“Under the Unisys approach, the hardware is only a part of the solution,” says Enck. “The hardware is typically sold with value-added services for tuning, consolidation or availability.”
With its mainframe origins, and its years of experience on high-end Windows, Unisys has evolved a series of best practices for this market. It offers customers assistance with the deployment of sophisticated applications and tips on how to add business value. Feverston states that such services are often used, for example, when people are moving from RISC/Unix to a Microsoft platform.
Feverston cites proven high availability as one reason people are willing to switch from RISC or Unix to Windows. Since 2001, Unisys has been engaged in monitoring its Intel Xeon-based ES7000 servers in many of its customers’ production environments. The purpose of this activity is to determine their real-world availability. Data was collected from 68 non-clustered ES7000 servers. 78 percent of systems delivered 100 percent availability. Overall, the Unisys ES7000 achieved an average of 99.996 percent availability.
The company has also done well on TPC benchmarks. On the TPC-C, for example, the ES7000 scored the best $/tpmC of any Intel 8x system and overall best Intel 8x performance. On the TPC-H test, it won in $/tpmC compared to non-clustered systems in the 3000 GB category.
In terms of competition, Enck says IBM is the only other significant presence in this part of the market. The IBM System x3950 competes at the lower end of the ES7000/one Xeon space, while the IBM System p comes up in higher-end bids. Feverston also notes competition for Itanium business from HP Integrity midrange models and the HP Superdome. With less frequency, the Sun Fire x4600 comes up during the bidding process.
“IBM doesn’t want to go beyond eight processors on System x, so beyond that they switch to System p,” says Feverston. “IBM doesn’t have an Itanium play and HP doesn’t have a scalable Xeon play. We allow customers to use both yet standardize on one platform.”
Unisys ES7000/one Server Close Up
|Platform||x86 (includes x64) and/or IA64|
|Footprint||5.25″ (3U) H x 17.3″ W x 27.5″ D per cell (13.34 cm x 43.94 cm x 69.85 cm per cell).
Each cell has four processors
|Processor Details||64-bit Intel Xeon processor, Dual-Core Intel Xeon processor 7000 series, Dual-Core Intel Xeon processor 7100 series, Intel Itanium 2 processors, Dual-Core Intel Itanium 2 processor 9000 series|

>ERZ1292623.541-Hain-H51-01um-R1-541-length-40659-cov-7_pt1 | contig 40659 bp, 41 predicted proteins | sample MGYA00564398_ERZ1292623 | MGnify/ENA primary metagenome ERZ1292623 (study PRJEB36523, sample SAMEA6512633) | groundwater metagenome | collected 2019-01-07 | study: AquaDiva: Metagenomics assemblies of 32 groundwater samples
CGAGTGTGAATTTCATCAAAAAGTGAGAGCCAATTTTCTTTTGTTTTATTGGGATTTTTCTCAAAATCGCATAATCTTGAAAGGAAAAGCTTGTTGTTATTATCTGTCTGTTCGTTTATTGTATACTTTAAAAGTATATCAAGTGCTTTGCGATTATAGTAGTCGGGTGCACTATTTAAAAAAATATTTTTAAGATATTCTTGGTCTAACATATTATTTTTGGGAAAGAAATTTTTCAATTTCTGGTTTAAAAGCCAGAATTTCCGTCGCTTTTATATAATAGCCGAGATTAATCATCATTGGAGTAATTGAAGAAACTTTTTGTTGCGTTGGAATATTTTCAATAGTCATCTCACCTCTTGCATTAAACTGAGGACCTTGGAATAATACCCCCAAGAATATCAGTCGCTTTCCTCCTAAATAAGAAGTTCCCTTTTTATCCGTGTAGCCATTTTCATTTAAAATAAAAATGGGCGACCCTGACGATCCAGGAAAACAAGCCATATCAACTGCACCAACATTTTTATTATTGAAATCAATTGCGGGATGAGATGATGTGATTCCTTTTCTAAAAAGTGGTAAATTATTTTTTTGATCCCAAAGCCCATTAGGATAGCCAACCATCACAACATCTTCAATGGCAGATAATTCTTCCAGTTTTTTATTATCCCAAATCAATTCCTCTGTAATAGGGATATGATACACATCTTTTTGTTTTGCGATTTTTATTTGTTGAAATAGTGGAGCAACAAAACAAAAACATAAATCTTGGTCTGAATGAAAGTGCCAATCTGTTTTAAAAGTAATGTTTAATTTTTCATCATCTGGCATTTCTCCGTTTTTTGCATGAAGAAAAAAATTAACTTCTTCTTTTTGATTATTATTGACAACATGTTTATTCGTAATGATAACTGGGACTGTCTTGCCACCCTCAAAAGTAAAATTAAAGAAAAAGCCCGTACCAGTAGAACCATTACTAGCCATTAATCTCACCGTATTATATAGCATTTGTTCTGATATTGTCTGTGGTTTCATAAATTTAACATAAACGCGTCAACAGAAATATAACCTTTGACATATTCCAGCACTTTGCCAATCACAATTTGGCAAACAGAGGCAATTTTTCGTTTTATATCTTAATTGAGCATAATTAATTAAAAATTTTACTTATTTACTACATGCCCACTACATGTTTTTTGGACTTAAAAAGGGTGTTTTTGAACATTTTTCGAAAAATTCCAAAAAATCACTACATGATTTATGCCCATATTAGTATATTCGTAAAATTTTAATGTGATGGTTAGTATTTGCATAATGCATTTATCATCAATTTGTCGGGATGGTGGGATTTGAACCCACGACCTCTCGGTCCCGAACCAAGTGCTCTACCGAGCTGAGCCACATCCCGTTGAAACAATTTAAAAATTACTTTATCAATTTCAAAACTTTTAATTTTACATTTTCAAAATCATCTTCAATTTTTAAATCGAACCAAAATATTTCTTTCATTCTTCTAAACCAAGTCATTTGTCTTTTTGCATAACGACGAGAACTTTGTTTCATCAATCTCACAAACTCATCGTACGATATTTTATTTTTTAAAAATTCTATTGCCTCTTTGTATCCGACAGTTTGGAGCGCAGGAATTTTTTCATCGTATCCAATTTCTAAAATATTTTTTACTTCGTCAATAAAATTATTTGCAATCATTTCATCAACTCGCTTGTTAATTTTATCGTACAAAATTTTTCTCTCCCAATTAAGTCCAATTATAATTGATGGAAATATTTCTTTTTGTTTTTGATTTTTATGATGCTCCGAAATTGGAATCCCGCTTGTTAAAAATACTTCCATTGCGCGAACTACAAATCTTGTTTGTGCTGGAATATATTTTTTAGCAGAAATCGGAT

|Hard Drives||Up to 3 x 72 GB SAS hard drives per cell|
|Operating Systems||Microsoft Windows Server 2003 Standard Edition, Enterprise Edition and Datacenter Edition; SUSE Linux Enterprise Server 9; Red Hat Enterprise Linux 4; and VMware ESX Server 3.x|
|Configuration Options||Starts at 4 CPUs, expandable to 32 CPUs (32 sockets, 64 cores); from 4 to 512 GB of memory; Xeon configurations start at $29,900 and go up to $348,000. Itanium configurations start at $45,000 and go up to $600,000
Small Xeon: ES7000/one Xeon MP server containing one 3U cell with a total of four Xeon 7110 processors, 48MB of Shared Cache, 4GB of memory, five PCI-X adaptor slots; two 1 Gigabit Ethernet ports; two internal Serial Attach 72GB SCSI (SAS) disk drives, one Emulex FC Optical HBA to connect to external SAN; one built-in DVD/CD-RW drive — list price from $29,000.
Large Xeon: ES7000/one Xeon MP server domain containing eight 3U cells with a total of 32 Xeon 7140 processors, 48MB of Shared Cache per cell, 32GB of memory, forty PCI-X adaptor slots, sixteen 1 Gigabit Ethernet ports, support for up to 24 internal Serial Attach SCSI (SAS) disk drives (separately ordered), one Emulex FC Optical HBA, built-in DVD/CD-RW drives.
List price from $306,000.
Small Itanium: ES7000/one Itanium 2 server domain containing one 3U cell with a total of four Dual-Core Itanium 2 processors (9015), 64MB of Shared Cache, 4GB of memory, five PCI-X adaptor slots; two 1 Gigabit Ethernet ports; support for up to three internal SAS drives, built-in DVD/CD-RW drive. List price from $45,000.
Larger Itanium; ES7000/one Itanium 2 server domain containing eight 3U cells with 32 Dual-Core Itanium 2 processors (9050), 64MB of Shared Cache per cell, 64GB of memory (expandable to 512GB), Forty PCI-X adaptor slots, sixteen 1 Gigabit Ethernet ports, support for up to twenty four SAS drives, one Emulex FC Optical HBA and built-in DVD/CD-RW drives. List price from $620,000
|Availability||This server is currently available.|